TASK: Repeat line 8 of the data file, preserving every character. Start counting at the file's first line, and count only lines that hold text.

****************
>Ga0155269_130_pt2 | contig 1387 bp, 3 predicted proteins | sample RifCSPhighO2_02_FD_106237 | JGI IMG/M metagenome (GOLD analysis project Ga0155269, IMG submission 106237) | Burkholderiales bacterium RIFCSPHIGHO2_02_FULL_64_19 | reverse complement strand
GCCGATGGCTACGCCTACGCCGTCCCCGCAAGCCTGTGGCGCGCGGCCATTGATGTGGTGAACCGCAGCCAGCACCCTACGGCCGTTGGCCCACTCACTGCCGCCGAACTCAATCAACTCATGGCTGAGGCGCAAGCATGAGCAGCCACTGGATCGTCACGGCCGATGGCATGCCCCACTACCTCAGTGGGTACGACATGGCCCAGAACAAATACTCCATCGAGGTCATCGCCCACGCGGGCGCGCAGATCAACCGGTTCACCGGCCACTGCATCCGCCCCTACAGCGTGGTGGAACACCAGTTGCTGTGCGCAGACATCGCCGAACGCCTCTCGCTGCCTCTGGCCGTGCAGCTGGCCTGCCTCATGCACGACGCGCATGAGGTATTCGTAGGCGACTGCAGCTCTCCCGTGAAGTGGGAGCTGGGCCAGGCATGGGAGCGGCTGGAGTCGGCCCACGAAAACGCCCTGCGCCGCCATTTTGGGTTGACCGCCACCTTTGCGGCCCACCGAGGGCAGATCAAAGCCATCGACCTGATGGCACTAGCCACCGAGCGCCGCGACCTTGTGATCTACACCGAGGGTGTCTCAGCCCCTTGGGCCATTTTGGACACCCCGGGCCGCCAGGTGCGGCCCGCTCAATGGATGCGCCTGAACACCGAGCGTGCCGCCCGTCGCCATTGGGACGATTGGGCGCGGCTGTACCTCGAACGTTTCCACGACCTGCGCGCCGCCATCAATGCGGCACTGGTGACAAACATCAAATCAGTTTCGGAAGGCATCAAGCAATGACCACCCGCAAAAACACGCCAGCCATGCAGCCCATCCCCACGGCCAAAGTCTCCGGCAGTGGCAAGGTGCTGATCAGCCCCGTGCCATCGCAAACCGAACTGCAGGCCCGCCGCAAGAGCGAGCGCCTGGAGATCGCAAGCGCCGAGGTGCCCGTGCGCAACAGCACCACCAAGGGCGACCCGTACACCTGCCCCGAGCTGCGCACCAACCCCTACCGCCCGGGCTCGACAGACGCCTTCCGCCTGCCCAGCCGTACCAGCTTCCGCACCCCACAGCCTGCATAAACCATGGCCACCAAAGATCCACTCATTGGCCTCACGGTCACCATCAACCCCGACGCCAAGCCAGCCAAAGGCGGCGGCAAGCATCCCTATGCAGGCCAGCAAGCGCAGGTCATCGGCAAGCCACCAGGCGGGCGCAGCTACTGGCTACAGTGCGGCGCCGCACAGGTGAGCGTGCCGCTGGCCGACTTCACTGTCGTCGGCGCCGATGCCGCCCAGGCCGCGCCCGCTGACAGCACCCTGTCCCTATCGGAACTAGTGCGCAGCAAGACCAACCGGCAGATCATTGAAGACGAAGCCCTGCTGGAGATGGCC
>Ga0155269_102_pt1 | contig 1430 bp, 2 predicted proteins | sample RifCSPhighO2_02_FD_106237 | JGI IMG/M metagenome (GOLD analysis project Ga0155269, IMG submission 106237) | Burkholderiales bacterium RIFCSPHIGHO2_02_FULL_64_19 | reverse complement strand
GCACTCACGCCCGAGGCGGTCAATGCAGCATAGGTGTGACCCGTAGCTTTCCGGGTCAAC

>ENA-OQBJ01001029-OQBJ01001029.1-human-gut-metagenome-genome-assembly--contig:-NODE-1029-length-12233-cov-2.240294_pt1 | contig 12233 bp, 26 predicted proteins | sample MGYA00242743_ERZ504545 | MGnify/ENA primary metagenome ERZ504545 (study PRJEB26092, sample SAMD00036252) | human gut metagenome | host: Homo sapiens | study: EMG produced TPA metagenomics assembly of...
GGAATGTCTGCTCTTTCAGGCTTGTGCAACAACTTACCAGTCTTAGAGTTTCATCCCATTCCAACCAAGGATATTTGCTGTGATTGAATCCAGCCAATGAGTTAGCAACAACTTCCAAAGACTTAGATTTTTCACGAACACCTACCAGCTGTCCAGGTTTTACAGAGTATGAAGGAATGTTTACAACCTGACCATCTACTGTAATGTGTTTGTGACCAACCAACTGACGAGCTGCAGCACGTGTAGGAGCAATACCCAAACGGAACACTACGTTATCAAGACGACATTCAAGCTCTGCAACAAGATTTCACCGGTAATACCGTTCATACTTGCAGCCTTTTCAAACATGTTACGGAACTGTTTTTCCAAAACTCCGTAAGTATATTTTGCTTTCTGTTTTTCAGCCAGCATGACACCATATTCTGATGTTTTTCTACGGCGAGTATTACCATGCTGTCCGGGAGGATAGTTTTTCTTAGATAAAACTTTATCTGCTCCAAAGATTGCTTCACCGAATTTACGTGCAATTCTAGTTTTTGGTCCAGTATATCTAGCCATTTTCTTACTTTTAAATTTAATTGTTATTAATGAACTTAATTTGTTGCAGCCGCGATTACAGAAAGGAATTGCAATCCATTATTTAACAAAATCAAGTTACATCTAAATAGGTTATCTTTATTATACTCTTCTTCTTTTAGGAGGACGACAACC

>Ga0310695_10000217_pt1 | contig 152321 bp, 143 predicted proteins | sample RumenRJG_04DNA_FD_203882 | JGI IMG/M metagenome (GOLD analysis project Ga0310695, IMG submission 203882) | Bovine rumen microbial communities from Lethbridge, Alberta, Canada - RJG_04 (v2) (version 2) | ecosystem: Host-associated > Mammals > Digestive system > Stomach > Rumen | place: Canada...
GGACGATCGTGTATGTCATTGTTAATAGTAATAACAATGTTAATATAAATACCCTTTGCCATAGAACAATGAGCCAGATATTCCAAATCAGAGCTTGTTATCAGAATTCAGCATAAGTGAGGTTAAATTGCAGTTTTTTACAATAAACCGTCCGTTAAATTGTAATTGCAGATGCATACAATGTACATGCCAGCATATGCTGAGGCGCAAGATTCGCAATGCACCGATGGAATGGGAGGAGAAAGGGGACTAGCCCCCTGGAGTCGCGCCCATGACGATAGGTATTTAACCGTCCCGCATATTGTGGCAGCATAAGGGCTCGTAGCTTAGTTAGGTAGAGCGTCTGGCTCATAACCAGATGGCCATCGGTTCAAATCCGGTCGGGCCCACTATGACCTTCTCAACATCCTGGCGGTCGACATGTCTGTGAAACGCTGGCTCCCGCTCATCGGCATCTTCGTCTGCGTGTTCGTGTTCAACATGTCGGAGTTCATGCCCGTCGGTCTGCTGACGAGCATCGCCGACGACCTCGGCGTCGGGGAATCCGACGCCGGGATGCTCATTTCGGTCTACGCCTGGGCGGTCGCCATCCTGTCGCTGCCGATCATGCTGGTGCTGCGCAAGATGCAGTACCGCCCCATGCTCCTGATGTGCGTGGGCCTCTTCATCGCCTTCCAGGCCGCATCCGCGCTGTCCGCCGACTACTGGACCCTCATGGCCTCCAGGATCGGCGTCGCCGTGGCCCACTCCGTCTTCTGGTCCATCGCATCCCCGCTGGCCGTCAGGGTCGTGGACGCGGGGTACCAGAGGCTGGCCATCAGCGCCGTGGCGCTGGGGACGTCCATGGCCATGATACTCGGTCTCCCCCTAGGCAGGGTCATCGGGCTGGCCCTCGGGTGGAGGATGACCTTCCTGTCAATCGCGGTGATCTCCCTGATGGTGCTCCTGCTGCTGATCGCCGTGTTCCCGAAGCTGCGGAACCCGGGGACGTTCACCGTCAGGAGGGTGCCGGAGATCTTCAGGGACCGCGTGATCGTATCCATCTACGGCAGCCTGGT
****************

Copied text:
GGACGATCGTGTATGTCATTGTTAATAGTAATAACAATGTTAATATAAATACCCTTTGCCATAGAACAATGAGCCAGATATTCCAAATCAGAGCTTGTTATCAGAATTCAGCATAAGTGAGGTTAAATTGCAGTTTTTTACAATAAACCGTCCGTTAAATTGTAATTGCAGATGCATACAATGTACATGCCAGCATATGCTGAGGCGCAAGATTCGCAATGCACCGATGGAATGGGAGGAGAAAGGGGACTAGCCCCCTGGAGTCGCGCCCATGACGATAGGTATTTAACCGTCCCGCATATTGTGGCAGCATAAGGGCTCGTAGCTTAGTTAGGTAGAGCGTCTGGCTCATAACCAGATGGCCATCGGTTCAAATCCGGTCGGGCCCACTATGACCTTCTCAACATCCTGGCGGTCGACATGTCTGTGAAACGCTGGCTCCCGCTCATCGGCATCTTCGTCTGCGTGTTCGTGTTCAACATGTCGGAGTTCATGCCCGTCGGTCTGCTGACGAGCATCGCCGACGACCTCGGCGTCGGGGAATCCGACGCCGGGATGCTCATTTCGGTCTACGCCTGGGCGGTCGCCATCCTGTCGCTGCCGATCATGCTGGTGCTGCGCAAGATGCAGTACCGCCCCATGCTCCTGATGTGCGTGGGCCTCTTCATCGCCTTCCAGGCCGCATCCGCGCTGTCCGCCGACTACTGGACCCTCATGGCCTCCAGGATCGGCGTCGCCGTGGCCCACTCCGTCTTCTGGTCCATCGCATCCCCGCTGGCCGTCAGGGTCGTGGACGCGGGGTACCAGAGGCTGGCCATCAGCGCCGTGGCGCTGGGGACGTCCATGGCCATGATACTCGGTCTCCCCCTAGGCAGGGTCATCGGGCTGGCCCTCGGGTGGAGGATGACCTTCCTGTCAATCGCGGTGATCTCCCTGATGGTGCTCCTGCTGCTGATCGCCGTGTTCCCGAAGCTGCGGAACCCGGGGACGTTCACCGTCAGGAGGGTGCCGGAGATCTTCAGGGACCGCGTGATCGTATCCATCTACGGCAGCCTGGT